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Gridlock: Is There a Future for Bipartisanship?

A panel discussion with former Congressmen Barney Frank (Democrat, MA), Dan Lungren (Republican, CA), and Mickey Edwards (Republican, Oklahoma) on the future prospects for bipartisanship in Congress.  Moderated by Professor Nate Persily, Stanford Law School. 
This event is part of the "Ethics of Democracy" series.
Barney Frank is a former member of the U.S. House of Representatives, where he served sixteen terms for the state of Massachusetts. From 2007-11, he was Chair of the House Financial Services Committee. Frank played a key role in some of the most important legislation in recent American history, most notably the 2010 Dodd-Frank Wall Street Reform and Consumer Protection Act. He continues to be an outspoken activist for civil rights and sweeping financial reform outside of Congress.
Mickey Edwards was a member of Congress for 16 years, serving on the House Budget and Appropriations Committees and as a chairman of the House Republican Policy Committee. After leaving Congress he taught for 11 years at Harvard’s Kennedy School of Government before moving on first to Princeton’s Woodrow Wilson School of Public and International Affairs and then back to Washington, DC, as vice president of the Aspen Institute, where he directs a bipartisan fellowship for elected public officials. Among his books are “Reclaiming Conservatism” (2008 by Oxford University Press), and “The Parties Versus the People: How to Turn Republicans and Democrats Into Americans” (2013 by Yale University Press).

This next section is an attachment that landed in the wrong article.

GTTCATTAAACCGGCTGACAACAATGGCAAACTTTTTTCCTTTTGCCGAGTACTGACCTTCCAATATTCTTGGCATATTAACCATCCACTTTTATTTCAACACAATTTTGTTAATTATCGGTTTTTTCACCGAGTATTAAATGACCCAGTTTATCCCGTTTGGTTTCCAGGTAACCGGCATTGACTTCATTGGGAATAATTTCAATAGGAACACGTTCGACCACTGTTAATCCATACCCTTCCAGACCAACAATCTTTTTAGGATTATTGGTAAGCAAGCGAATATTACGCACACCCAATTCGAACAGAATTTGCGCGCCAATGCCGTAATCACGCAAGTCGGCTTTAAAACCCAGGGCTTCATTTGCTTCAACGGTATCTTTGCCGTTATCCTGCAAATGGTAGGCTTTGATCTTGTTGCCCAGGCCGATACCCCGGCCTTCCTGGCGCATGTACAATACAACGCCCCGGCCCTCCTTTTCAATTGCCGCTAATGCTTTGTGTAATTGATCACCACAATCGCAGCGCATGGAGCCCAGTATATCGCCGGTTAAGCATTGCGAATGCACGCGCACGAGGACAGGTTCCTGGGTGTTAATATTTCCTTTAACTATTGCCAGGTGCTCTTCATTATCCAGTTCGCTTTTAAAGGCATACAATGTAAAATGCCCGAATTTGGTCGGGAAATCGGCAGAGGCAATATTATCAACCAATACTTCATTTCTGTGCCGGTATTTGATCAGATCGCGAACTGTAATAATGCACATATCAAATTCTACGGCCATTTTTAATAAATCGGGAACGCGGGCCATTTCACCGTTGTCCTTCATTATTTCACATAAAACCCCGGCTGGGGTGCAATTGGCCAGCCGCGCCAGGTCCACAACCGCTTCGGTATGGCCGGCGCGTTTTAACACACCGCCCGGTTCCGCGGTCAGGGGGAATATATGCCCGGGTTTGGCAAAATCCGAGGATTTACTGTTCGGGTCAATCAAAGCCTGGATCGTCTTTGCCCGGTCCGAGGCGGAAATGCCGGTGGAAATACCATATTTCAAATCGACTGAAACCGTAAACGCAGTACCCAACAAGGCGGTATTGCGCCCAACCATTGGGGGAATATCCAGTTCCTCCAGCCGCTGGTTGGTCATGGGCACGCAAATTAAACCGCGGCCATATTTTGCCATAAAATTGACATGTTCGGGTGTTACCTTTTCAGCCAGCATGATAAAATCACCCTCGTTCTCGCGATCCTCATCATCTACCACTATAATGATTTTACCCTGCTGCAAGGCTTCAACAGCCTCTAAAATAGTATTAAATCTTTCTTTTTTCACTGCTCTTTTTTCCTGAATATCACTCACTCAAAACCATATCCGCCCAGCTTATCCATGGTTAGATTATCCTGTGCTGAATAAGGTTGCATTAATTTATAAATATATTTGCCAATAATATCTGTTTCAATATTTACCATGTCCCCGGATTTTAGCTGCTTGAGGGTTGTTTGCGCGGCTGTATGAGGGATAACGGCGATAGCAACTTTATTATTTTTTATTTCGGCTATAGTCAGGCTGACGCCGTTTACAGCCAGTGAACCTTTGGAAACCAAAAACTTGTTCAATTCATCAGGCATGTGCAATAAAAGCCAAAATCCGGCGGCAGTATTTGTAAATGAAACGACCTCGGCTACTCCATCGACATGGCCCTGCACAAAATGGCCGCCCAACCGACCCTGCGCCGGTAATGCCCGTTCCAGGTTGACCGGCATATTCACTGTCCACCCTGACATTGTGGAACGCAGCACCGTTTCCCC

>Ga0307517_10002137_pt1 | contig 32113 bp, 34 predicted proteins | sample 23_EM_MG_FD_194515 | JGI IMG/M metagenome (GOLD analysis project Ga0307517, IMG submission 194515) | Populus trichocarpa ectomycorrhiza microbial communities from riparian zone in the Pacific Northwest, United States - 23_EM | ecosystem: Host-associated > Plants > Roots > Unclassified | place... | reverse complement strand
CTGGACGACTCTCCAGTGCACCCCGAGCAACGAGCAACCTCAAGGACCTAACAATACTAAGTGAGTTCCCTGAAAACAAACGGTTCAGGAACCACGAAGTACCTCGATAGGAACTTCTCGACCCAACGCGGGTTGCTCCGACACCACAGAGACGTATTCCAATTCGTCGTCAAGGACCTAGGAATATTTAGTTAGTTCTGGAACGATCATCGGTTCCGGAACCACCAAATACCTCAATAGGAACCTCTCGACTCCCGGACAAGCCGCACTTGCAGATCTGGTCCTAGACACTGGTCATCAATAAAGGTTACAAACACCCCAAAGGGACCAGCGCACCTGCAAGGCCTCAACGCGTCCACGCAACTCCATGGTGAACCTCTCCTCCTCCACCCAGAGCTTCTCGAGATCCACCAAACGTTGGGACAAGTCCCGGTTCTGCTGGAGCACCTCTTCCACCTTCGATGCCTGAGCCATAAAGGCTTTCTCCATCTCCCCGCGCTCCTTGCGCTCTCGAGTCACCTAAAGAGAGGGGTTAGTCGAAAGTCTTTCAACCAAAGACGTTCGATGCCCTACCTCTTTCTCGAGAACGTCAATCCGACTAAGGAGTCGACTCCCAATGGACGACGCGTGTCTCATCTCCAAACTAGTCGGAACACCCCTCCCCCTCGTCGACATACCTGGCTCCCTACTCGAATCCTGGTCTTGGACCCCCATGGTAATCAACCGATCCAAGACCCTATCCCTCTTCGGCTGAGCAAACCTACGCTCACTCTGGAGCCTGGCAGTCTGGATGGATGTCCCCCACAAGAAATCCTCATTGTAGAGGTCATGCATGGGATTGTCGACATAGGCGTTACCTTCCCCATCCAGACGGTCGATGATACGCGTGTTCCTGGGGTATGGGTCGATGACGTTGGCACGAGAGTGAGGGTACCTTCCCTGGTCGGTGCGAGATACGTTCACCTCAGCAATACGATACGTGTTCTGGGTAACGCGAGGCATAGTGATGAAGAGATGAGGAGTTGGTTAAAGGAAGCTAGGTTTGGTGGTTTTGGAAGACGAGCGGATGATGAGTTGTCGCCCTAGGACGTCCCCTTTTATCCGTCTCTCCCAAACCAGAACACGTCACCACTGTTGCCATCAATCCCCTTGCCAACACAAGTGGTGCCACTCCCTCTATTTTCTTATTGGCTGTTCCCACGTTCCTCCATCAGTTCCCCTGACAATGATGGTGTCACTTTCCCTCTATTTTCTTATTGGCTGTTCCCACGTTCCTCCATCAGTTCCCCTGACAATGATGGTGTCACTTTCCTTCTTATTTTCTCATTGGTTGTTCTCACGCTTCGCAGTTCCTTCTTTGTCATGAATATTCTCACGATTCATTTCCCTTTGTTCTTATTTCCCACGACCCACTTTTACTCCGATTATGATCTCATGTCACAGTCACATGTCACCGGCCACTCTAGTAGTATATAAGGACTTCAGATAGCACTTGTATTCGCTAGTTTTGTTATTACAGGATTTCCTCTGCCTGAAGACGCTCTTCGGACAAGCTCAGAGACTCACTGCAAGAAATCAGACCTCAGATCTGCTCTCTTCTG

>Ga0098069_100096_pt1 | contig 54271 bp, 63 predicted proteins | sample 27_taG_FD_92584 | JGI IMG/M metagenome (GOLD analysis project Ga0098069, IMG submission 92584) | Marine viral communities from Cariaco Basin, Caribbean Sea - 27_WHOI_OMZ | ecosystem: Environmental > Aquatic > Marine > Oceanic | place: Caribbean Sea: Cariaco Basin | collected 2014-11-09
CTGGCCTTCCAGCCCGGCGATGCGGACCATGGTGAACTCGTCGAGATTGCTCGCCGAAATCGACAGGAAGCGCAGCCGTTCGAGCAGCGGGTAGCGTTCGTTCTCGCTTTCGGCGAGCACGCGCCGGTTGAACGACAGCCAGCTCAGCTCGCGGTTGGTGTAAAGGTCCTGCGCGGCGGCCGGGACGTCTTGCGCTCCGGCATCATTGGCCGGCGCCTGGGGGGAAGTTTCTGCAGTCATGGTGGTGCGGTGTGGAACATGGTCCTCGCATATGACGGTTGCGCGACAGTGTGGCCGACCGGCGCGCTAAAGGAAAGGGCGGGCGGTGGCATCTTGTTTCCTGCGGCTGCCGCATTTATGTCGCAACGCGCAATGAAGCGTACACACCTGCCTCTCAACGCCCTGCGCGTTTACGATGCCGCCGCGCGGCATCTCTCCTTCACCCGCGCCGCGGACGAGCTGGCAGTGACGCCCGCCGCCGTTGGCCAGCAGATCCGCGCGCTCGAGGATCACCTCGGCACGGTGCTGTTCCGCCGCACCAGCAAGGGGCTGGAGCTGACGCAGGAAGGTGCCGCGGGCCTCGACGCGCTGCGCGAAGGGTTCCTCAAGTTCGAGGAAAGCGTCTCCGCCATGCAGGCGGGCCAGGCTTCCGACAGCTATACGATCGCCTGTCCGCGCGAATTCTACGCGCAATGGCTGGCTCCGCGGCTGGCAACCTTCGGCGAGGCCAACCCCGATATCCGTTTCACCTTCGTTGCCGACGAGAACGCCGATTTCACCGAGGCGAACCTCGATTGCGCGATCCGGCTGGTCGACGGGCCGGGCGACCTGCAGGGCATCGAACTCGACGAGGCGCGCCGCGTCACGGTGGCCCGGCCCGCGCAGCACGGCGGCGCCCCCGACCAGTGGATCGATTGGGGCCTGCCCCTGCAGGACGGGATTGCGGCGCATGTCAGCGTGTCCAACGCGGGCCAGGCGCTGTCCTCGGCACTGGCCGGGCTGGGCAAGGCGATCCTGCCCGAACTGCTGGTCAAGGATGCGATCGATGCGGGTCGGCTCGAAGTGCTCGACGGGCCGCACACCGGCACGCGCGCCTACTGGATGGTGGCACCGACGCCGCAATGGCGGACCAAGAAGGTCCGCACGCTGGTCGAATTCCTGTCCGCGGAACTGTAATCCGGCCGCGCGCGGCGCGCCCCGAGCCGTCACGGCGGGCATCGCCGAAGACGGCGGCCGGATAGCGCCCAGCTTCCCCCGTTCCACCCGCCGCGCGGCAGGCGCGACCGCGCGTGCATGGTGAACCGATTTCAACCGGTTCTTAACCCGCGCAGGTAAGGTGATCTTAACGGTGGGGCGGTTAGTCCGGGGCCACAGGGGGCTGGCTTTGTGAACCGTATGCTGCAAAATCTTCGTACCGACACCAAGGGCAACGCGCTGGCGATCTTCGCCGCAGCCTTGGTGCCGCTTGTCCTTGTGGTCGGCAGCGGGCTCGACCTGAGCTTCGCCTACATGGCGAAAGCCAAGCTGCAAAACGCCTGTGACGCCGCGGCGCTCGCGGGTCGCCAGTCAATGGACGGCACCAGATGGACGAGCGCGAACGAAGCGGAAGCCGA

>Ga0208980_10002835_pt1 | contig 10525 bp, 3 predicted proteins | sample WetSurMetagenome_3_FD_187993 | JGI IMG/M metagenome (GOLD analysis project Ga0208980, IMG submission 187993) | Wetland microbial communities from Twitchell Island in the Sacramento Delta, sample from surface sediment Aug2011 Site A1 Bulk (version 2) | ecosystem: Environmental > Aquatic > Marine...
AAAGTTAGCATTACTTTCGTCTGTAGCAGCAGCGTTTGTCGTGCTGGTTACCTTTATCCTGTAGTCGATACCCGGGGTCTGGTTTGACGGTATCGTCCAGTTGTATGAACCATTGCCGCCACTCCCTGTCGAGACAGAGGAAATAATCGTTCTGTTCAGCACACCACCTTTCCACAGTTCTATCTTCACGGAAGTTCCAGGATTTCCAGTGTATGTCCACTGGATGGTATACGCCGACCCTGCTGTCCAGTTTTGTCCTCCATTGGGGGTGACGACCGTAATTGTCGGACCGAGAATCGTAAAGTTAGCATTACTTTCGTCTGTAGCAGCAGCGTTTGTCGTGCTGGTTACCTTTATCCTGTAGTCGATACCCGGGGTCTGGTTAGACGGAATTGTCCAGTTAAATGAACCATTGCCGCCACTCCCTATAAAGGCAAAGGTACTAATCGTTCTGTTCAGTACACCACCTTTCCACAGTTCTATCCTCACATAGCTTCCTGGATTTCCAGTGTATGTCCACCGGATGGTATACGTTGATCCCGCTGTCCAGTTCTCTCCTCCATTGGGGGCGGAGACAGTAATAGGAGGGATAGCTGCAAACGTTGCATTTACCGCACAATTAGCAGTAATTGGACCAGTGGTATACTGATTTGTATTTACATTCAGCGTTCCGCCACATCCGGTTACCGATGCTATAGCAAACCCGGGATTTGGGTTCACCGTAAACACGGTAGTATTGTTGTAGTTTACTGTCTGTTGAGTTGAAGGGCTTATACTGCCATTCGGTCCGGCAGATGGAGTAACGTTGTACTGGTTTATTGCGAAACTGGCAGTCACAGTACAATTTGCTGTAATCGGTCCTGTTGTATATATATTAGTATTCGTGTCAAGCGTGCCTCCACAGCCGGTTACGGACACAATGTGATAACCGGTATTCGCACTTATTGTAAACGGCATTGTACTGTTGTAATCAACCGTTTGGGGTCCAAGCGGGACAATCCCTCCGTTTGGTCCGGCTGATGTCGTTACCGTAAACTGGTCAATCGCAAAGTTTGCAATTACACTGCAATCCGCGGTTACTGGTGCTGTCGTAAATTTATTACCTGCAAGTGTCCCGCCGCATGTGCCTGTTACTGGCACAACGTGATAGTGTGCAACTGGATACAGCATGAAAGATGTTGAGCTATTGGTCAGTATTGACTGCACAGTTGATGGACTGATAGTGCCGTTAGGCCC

Dan Lungren served nine terms in the U.S. House of Representatives from California (1979 – 1989 and 2005 – 2013). In the Congress, Lungren was a member of the Judiciary, Intelligence and Homeland Security Committees, serving as ranking Republican or Chairman of the immigration and refugee, crime and cybersecurity subcommittees.  In his last term, he chaired the House Administration Committee.  He was the Republican floor leader for the Simpson-Mazzoli Immigration Reform and Control Act, the prime mover of the Comprehensive Crime Control Act and author of the anti-terrorism SAFE Ports Act. Lungren championed the cause of those suffering from human trafficking, helping facilitate a model task force approach that has become a national model.



Tuesday, February 9, 2016. 05:30PM


Cubberley Auditorium


Stanford Law School, McCoy Family Center for Ethics in Society


Free and open to the public. General admission. First come, first served.